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Utah County police departments work to change stigma, care for officers' mental health
Daily Herald - 12/28/2017
Police officers often meet the people in the communities they serve on the worst days of their lives.
It's a difficult job that requires officers to intervene, engage and put their lives on the line on a regular basis.
As such, they have higher rates of post-traumatic stress disorder and suicide than the general average, according to the National Alliance on Mental Illness.
"This is a tough job, and you have to see some things lots of people don't and shouldn't see and do things that people don't or shouldn't do," Lt. Craig Martinez, spokesperson for the Orem Police Department, said. "It gets difficult if you don't talk to someone."
The National Alliance on Mental Illness website indicates that 7 to 19 percent of police officers have symptoms of post-traumatic stress disorder, while only 3.5 percent of the general population does.
Studies also show that nearly a quarter of police officers have thought of suicide at some point in their life, with suicide killing 2.3 times more officers than homicide.
In order to combat this and to "build resilience" in police departments, the National Alliance on Mental Illness suggests those in charge can help build a supportive culture, come up with procedures for providing psychological services after difficult incidents and find counselors that are equipped to handle the situations officers may need to discuss.
Talking to someone
Martinez said the Orem Police Department offers free, confidential counseling to police officers and their families and it is available whenever officers feel they need it.
"We have a good relationship with officers, each other and counselors and it seems to be paying off," he said.
They also can require officers to go see the counselors if they have been involved in a particularly difficult incident. Martinez said this does not mean they are required to share their feelings, rather they are required to go meet with them.
"We take mental health of our officers very seriously and we give them the tools they need to make sure they are OK," he said.
All of the police departments the Daily Herald talked to while reporting this series on mental health in policing said they offered free, confidential counseling for officers who wanted to use it.
The Provo Police Department also has a chaplain who is available anytime for officers to speak or vent to and receive guidance from, according to Detective Nick Dupaix, the department's spokesperson.
"All of us have realized that our cases are going to put a load on top of our heads and there are things we are going to have to learn to cope with. ... The fact I've had people to talk to about it and work through these problems with has really helped me," Dupaix said.
The Provo Police Department also makes sure officers on difficult assignments are cycled through them after a few years. Dupaix, who is part of the special victims unit, said he has come to see why this is important.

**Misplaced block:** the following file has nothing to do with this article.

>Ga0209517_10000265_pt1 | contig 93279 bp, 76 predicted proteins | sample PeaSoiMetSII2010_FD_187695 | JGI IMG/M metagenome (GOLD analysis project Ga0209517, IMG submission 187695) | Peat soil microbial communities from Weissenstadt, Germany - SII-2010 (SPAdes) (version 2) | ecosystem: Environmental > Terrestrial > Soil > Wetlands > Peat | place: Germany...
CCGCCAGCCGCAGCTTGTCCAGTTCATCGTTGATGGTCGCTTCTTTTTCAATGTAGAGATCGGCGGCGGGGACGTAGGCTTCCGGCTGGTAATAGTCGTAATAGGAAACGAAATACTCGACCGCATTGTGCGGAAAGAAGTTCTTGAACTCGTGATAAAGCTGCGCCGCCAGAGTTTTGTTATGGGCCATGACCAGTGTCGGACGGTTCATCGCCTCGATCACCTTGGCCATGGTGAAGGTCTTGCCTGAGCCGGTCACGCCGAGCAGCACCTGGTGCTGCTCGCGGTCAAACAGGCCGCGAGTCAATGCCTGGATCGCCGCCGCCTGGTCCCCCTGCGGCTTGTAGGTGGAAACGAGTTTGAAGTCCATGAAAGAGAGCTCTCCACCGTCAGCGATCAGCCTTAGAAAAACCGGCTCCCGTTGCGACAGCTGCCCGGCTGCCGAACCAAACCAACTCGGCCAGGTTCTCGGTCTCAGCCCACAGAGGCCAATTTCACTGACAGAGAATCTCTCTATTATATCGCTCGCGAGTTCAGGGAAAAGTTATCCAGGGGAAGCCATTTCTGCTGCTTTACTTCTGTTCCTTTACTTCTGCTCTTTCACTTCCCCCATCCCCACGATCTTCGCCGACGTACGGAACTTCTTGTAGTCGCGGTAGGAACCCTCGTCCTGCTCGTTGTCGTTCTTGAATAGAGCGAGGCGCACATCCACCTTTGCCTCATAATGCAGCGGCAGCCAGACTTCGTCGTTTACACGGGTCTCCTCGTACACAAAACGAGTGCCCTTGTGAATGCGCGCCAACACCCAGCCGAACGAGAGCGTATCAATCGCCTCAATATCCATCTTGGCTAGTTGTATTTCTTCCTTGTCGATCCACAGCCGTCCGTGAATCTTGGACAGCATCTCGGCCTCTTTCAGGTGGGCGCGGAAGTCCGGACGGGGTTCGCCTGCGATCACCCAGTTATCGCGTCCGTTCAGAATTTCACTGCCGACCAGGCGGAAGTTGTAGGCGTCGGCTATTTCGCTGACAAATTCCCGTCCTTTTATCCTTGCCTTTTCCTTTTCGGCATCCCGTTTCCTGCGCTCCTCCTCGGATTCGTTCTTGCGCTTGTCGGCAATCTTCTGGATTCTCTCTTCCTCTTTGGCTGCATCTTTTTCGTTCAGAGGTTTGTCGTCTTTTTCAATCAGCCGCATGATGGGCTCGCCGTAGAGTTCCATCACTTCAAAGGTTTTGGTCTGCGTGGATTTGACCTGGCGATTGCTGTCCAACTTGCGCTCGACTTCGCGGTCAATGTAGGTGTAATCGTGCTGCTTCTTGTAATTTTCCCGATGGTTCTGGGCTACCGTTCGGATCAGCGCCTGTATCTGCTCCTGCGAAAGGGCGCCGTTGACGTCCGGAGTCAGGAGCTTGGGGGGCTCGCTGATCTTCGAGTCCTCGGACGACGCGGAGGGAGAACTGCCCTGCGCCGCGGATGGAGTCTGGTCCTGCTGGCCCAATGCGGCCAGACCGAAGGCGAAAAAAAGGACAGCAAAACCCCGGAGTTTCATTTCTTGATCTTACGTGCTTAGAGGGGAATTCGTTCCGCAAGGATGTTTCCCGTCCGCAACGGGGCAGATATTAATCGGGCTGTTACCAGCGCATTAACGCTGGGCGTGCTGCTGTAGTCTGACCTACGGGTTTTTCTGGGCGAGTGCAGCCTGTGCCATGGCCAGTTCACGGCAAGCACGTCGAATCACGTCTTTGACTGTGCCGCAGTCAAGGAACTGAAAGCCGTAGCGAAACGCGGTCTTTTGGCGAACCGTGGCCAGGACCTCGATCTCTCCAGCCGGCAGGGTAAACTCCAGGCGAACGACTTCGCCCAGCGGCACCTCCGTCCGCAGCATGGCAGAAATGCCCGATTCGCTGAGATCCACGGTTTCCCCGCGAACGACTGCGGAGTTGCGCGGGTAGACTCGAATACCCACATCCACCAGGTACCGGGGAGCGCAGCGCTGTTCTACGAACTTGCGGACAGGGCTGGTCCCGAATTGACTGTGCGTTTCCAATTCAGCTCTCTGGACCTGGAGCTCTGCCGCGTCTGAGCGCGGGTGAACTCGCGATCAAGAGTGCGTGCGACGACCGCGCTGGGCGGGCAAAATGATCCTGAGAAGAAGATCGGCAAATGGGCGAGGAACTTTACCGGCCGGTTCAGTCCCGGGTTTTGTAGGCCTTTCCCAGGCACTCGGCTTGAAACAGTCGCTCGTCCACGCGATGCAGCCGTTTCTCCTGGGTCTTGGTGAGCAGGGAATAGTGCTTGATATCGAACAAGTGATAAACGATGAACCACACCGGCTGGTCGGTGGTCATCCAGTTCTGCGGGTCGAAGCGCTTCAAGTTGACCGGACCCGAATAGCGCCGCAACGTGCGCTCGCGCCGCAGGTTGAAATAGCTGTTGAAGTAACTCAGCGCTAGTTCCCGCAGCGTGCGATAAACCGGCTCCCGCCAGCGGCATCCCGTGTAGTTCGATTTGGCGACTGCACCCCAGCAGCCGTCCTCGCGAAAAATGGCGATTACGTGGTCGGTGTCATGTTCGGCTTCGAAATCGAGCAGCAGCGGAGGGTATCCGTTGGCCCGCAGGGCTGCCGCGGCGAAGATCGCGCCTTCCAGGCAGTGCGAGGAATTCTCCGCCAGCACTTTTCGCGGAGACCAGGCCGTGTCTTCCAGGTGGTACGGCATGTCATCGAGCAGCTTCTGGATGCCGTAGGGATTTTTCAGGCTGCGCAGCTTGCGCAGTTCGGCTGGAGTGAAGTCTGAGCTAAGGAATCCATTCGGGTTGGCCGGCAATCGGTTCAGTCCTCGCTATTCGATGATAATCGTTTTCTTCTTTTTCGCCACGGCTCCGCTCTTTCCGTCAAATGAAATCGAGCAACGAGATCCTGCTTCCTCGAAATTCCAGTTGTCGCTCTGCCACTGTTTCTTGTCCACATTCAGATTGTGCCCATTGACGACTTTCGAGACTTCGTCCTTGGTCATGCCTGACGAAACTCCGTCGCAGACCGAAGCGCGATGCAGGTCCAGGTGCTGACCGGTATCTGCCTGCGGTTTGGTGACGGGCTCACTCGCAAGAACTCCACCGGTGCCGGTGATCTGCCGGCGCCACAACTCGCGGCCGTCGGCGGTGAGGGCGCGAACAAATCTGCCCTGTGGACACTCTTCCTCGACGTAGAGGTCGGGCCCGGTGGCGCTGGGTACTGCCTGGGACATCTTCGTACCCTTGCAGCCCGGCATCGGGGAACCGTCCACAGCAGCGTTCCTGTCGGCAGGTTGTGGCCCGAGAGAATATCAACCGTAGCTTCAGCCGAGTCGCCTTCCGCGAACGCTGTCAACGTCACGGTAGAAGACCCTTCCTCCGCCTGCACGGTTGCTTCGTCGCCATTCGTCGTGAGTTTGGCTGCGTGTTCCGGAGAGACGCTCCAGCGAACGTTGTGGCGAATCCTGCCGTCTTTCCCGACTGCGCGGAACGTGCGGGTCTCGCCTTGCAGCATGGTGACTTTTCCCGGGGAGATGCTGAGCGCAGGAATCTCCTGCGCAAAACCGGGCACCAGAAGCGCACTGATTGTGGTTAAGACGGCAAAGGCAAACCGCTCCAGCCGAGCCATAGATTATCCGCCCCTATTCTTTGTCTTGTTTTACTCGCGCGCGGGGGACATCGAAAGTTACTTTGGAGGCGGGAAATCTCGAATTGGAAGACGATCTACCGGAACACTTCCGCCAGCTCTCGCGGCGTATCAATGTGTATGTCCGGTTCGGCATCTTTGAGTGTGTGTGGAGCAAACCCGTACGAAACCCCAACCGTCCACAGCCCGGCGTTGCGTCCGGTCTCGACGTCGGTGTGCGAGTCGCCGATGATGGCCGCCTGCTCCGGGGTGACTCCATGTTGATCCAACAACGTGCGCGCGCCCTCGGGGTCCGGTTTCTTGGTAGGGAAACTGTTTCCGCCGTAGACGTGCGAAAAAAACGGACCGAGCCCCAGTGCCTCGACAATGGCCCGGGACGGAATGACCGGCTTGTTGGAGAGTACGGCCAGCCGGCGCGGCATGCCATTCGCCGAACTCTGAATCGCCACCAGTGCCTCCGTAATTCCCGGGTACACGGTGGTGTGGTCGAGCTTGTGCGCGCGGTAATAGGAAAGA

"It does take a mental health toll on you, and I'll admit that having to deal with those crimes it really wears you down after hearing a lot of dark things that happen to normal people and even children. ? We have four years that we serve in that position and we rotate out, and I can see why we do that rather than stick whole career here," he said.
There are also people in a supervisory role that make sure to keep an eye on the other officers and how they are doing, behaving and the things they are going through, Dupaix said. These could be work-related or something in their personal life.
"When you have someone that goes outside of their normal behavior, it's a clear sign something is potentially wrong," he said.
Sgt. Spencer Cannon, spokesperson for the Utah County Sheriff's Office, agreed that supervisors and co-workers play an important role in watching out for their officers.
"We try as part of the supervisory chain and co-workers to keep an eye on people," he said. "When things might not be going well, it can affect their ability to think clearly on the job. ? That can put them at risk and the public at risk if we aren't thinking as clearly as we need them to (to do) their job."
Cannon said they also focus on making sure officers take their time off to fully disconnect from work, recuperate and stay connected to the important things in their lives.
Cannon said that in years past, there was a stigma against seeking help, but that has changed.
"(The stigma) is not nearly what is has been in the past years, and we recognize everyone has challenges," Cannon said.
Lt. Martinez with the Orem Police Department said he has also seen the concerns around seeking help decrease over the years, but they aren't sure how many officers seek it out because it remains confidential.
"I think that's falling off and the stigma isn't there like it used to be," he said. "We recommend that if they need or want help they go get it."
Lt. Brandon Anderson, spokesperson for the Spanish Fork Police Department, said he knows officers who feel they need help are seeking it out and sharing their experiences with others.
"I think for most part officers are receptive. If they need help they get it," Anderson said. "It's confidential, and they don't tell us, but I know if an officer wants to share something they can. I've been in places and meetings where officers have stood up and encouraged others to get help because they received help and it helped them."
He said they work to provide all the resources and opportunities their officers may need.
"The last thing we want is to have them out there if they are having problems," he said. "We want them to get the help they need."